The copy we are selling is similar to the one pictured above.
Side One: Mint Minus Minus (closer to M-- to EX++ in parts)*
Side Two: Mint Minus Minus
Side Three: Mint Minus Minus to EX++
Side Four: Mint Minus Minus (closer to M-- to EX++ in parts)*
- These early Verve Stereo pressings are close to the BEST we have ever heard, with roughly Nearly Triple Plus (A++ to A+++) grades on all FOUR sides - just shy of our Shootout Winner (side two actually won the shootout)
- This copy will teleport a living, breathing Ella Fitzgerald directly into your listening room like no album of hers you have ever heard
- The First Lady of Song's voice is noticeably breathier, fuller, more relaxed and more musical here than on practically all the other stereo copies we played
- The mono pressings were constistenly flat, dry and veiled - lesson learned, we will never bother with another one
- The single disc pressing of volume 2 was ridiculously bright - based on this shootout, it seems clear that the original double album is the only way to go
- 4 1/2 stars: "Sings the Harold Arlen Song Book is an exquisite album, a classic in vocal jazz, and one of Fitzgerald's best recordings."
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*NOTE: On side 1, there is a mark that plays 5 times loudly at the start of track 3, "Stormy Weather." On side 4, there is a dimple in the vinyl that plays as 10 moderate thumps about 1/4 from the end of the last track, "Over The Rainbow."
*NOTE: Sides one and four of this record were not noisy enough to rate our M-- to EX++ grade, but they're not quite up to our standards for Mint Minus Minus either.
These Nearly White Hot Stamper pressings have top-quality sound that's often surprisingly close to our White Hots, but they sell at substantial discounts to our Shootout Winners, making them a relative bargain in the world of Hot Stampers ("relative" meaning relative considering the prices we charge). We feel you get what you pay for here at Better Records, and if ever you don't agree, please feel free to return the record for a full refund, no questions asked.
Having done this for so long, we understand and appreciate that rich, full, solid, Tubey Magical sound is key to the presentation of this primarily vocal music. We rate these qualities higher than others we might be listening for (e.g., bass definition, soundstage, depth, etc.). The music is not so much about the details in the recording, but rather in trying to recreate a solid, palpable, real Ella Fitzgerald singing live in your listening room. The better copies have an uncanny way of doing just that.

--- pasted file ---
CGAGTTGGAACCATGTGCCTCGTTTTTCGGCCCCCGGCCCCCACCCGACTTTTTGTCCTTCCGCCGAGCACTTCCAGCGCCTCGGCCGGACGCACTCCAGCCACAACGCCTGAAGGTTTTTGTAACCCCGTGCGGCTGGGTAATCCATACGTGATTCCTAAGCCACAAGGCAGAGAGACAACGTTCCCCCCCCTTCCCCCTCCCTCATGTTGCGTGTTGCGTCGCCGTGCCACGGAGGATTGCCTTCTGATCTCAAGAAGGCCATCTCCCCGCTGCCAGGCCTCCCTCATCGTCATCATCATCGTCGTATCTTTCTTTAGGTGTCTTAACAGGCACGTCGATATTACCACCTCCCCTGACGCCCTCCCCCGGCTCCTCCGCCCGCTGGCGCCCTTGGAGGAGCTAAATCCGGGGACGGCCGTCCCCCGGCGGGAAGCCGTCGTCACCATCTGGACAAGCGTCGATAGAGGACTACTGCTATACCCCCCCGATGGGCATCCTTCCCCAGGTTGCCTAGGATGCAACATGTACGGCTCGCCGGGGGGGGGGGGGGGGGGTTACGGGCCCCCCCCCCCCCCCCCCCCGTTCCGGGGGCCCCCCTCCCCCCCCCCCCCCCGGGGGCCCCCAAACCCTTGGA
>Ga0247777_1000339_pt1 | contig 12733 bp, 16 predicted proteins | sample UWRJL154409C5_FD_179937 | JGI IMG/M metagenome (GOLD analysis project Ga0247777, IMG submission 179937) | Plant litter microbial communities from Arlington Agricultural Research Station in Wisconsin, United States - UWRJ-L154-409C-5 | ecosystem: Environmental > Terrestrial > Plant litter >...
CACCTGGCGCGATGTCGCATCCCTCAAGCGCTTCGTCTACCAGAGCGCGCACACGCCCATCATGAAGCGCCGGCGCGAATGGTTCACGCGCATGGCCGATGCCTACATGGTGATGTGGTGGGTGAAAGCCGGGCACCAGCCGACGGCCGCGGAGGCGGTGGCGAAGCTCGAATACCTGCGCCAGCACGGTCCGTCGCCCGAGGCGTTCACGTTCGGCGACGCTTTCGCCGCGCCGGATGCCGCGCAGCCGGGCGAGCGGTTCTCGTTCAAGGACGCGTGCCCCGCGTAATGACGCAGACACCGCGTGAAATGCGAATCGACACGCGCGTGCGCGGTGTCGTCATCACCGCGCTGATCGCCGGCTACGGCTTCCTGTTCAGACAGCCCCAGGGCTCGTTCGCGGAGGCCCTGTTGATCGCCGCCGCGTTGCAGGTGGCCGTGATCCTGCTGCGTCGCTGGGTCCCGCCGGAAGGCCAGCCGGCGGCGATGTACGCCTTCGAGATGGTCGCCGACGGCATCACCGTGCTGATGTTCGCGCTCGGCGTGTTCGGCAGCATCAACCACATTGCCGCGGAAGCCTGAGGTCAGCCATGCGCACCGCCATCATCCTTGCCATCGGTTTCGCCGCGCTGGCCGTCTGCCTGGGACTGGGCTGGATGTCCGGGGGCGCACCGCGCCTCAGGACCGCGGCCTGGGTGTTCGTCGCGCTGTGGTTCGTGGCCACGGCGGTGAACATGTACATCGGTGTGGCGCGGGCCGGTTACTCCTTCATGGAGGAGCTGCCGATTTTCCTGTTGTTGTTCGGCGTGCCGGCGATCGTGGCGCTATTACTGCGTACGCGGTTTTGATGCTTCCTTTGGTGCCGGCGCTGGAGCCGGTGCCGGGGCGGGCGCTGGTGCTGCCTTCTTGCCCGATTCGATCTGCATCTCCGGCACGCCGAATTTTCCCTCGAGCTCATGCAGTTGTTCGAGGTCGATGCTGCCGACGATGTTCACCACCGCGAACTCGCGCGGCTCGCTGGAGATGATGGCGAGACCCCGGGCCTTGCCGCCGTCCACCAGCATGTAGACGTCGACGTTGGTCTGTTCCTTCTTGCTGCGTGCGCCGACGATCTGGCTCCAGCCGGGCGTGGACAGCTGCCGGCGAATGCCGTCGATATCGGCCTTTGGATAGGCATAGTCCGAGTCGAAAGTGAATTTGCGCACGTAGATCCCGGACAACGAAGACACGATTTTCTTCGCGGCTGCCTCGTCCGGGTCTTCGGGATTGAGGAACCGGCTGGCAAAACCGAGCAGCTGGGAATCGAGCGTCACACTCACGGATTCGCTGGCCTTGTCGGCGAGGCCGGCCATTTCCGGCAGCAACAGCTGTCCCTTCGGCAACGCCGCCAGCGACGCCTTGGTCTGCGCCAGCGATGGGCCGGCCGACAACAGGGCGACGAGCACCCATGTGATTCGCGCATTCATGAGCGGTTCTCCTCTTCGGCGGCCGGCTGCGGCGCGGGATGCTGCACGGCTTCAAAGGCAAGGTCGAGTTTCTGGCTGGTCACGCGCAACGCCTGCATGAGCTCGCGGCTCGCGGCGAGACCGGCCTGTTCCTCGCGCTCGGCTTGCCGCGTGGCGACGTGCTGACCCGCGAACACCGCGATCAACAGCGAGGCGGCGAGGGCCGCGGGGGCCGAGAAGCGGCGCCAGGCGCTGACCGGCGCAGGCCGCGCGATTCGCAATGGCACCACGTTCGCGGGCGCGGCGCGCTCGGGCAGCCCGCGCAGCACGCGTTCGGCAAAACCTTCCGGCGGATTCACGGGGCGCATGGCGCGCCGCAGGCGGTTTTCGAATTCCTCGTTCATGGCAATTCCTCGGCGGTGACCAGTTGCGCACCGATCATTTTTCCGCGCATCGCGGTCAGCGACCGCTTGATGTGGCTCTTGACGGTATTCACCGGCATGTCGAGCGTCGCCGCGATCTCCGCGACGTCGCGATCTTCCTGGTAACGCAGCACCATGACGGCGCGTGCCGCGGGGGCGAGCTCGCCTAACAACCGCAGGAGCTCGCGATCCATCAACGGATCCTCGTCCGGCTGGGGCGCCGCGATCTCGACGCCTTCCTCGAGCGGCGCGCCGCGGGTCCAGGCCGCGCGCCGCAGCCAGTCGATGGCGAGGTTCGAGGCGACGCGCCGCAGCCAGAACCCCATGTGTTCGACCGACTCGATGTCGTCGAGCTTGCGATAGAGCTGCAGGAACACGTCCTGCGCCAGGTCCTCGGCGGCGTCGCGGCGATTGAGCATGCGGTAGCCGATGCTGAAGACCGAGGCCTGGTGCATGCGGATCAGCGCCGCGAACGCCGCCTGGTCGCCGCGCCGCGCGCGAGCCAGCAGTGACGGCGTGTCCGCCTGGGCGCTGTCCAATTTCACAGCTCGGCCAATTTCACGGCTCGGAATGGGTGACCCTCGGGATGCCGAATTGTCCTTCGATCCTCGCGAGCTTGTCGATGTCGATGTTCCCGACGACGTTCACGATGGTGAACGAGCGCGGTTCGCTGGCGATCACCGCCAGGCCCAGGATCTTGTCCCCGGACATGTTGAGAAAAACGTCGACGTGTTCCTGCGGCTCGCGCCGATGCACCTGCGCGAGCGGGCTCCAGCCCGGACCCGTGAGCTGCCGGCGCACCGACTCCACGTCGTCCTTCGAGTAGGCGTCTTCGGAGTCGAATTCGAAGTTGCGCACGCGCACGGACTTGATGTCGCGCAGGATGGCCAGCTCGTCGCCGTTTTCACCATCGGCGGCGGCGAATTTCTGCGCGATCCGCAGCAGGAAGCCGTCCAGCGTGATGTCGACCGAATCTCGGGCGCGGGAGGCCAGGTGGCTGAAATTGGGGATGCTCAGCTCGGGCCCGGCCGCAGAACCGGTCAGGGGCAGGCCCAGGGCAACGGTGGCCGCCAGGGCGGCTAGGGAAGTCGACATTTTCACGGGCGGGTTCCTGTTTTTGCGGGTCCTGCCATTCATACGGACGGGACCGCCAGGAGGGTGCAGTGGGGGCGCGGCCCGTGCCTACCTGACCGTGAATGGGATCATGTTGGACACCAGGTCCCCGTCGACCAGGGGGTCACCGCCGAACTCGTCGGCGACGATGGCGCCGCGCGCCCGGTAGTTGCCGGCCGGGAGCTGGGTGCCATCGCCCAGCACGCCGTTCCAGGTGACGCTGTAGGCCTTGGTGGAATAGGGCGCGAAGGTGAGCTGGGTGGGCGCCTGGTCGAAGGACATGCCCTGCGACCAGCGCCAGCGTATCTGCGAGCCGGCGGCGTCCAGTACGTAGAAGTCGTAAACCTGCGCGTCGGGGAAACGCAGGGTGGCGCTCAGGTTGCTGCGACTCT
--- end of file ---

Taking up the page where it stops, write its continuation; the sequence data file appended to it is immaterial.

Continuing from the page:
If you exclusively play modern repressings of older recordings (this one is now over 60 years old), I can say without fear of contradiction that you have never heard this kind of sound on vinyl. Old records have it -- not often, and certainly not always -- but less than one out of 100 new records do, if our experience with the hundreds we've played can serve as a guide.
Need a refresher course in Tubey Magic after playing too many modern recordings or remasterings? These Verve Stereo pressings are overflowing with it. Rich, smooth, sweet, full of ambiance, dead-on correct tonality -- everything that we listen for in a great record is here.
THIS is the sound of Tubey Magic. No recordings will ever be made that sound like this again, and no CD will ever capture what is in the grooves of this record. There actually is a CD of this album but those of us with a good turntable couldn't care less.
What The Best Sides Of Ella Fitzgerald Sings the Harold Arlen Song Book Have To Offer Is Not Hard To Hear
- The biggest, most immediate staging in the largest acoustic space
- The most Tubey Magic, without which you have almost nothing. CDs give you clean and clear. Only the best vintage vinyl pressings offer the kind of Tubey Magic that was on the tapes in 1961
- Tight, note-like, rich, full-bodied bass, with the correct amount of weight down low
- Natural tonality in the midrange -- with all the instruments having the correct timbre
- Transparency and resolution, critical to hearing into the three-dimensional studio space
No doubt there's more but we hope that should do for now. Playing these records are the only way to hear all of the qualities we discuss above, and playing the best pressings against a pile of other copies under rigorously controlled conditions is the only way to find pressings that sound as good as these two do.